Max Mosley: Strategic Thinker or Dictator?

June 25, 2009

A great deal of copy is being written about the nature of Max Mosley’s tenure as President of the FIA, much of it negative. I have had dealings with Mr Mosley regarding the second edition of our business oriented book on F1 – Performance at the Limit: Business Lessons from Formula 1 Motor Racing. He was always very supportive, co-operative and responded to our requests with alacrity – not something I could say of all the F1 people we approached.

He will probably be most positively remembered for the stance he took on safety following on from the tragic weekend at Imola in 1994 when both Roland Ratzenberger and Ayrton Senna lost their lives. This was followed by the Monaco Grand Prix when German driver Karl Wendlinger suffered a serious head injury during Thursday practice. The following day Mosley announced the formation of an Expert Advisory Group to review all aspects of safety and to have wide ranging powers to make changes as needed. He also announced that the Chair of the Committee would be Professor Sid Watkins, an eminent neurosurgeon who had been the on-track surgeon for F1 since 1978. Watkins himself only found out about his new post after the public announcement on the Friday afternoon, Mosley having decided that he had to act quickly and was confident that Watkins would agree to the role, which he did. This example demonstrates the underlying approach that has been both Mosley’s success and his downfall. He sees the big picture at times when others may not, he also is prepared to act decisively and unilaterally to address the longer term issues.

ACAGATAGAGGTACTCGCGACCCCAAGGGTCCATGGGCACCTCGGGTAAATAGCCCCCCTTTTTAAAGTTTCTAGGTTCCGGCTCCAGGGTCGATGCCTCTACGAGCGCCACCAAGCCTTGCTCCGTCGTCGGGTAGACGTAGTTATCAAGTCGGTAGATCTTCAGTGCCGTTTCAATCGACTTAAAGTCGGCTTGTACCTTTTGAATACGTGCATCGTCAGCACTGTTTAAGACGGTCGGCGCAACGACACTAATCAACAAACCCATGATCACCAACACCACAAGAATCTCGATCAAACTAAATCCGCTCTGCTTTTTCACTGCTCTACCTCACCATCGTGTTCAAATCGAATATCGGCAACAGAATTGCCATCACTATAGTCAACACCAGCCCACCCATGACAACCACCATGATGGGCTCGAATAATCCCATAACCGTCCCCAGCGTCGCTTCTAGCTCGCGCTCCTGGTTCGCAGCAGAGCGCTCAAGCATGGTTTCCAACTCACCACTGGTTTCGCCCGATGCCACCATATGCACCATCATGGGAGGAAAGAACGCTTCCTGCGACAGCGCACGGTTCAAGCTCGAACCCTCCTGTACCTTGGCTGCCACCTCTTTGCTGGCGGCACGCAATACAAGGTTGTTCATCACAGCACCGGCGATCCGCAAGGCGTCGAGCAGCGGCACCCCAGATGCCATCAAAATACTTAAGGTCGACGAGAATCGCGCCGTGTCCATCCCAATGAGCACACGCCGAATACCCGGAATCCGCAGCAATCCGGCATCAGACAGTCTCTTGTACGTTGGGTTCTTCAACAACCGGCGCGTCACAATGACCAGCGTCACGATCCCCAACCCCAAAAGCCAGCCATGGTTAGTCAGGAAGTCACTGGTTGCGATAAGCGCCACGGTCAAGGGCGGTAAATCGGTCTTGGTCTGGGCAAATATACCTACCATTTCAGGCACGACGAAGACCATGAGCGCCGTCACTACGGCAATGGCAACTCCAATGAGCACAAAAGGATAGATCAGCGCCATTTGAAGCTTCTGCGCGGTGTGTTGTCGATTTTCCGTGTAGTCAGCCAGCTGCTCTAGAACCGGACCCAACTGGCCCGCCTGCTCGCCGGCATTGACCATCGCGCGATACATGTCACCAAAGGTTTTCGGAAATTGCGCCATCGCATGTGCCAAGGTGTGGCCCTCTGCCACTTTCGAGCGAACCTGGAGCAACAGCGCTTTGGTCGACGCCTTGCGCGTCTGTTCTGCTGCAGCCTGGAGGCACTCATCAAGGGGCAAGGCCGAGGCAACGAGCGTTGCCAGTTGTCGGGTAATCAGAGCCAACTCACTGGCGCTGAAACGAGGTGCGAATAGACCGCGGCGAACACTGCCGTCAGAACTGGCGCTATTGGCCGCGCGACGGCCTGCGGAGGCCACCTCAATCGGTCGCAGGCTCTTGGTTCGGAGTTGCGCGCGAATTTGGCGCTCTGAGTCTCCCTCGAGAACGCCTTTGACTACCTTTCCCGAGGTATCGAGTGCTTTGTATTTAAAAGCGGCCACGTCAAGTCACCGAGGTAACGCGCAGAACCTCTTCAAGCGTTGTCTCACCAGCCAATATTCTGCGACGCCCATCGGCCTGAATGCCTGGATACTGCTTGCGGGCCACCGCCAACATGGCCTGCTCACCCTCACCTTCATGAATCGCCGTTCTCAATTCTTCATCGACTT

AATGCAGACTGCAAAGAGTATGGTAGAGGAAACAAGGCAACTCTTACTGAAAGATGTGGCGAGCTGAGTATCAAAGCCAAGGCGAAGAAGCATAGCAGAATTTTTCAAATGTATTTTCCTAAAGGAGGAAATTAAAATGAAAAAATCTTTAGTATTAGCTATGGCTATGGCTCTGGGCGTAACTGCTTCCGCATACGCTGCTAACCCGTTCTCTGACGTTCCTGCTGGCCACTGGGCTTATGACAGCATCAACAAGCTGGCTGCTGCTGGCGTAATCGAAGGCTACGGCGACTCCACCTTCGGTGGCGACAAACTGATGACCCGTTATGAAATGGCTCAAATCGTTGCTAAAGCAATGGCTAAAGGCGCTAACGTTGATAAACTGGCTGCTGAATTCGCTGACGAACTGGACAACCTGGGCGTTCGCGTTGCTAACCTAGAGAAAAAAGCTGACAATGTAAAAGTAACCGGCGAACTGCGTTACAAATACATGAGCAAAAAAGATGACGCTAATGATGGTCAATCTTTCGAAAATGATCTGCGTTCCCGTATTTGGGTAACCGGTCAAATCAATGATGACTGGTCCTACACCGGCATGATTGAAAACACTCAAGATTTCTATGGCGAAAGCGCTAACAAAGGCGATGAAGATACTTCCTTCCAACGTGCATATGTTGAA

There has been much talk from the teams that Kinetic Energy Recovery Systems (KERS) has been a waste of time and (a great deal of) money, which is quite ironic given the focus on the need to cut costs. The blame for its unilateral introduction has been largely laid at Max Mosley’s door. But the concept behind KERS – the idea that F1 teams should be moving beyond the internal combustion engine and looking at ways of storing and transforming waste energy is absolutely right, similarly the notion of cost reduction and greater technical freedom – to let the outstanding engineers do what they do best, do more with less is also absolutely right. These are also not mutually exclusive strategies, F1 has to become more environmentally relevant and must also remove the huge expenditures that deliver nothing in terms of the spectacle and technological spin-offs. Mosley had both recognised these issues and formulated strategies to address them. The problem is that they are exactly that, his strategies with his solutions.  There is no question in my mind that Max Mosley is a great strategic thinker, but like many strategists in many organisations ultimately you have to make sure that those who will actually deliver the strategy buy into it too.

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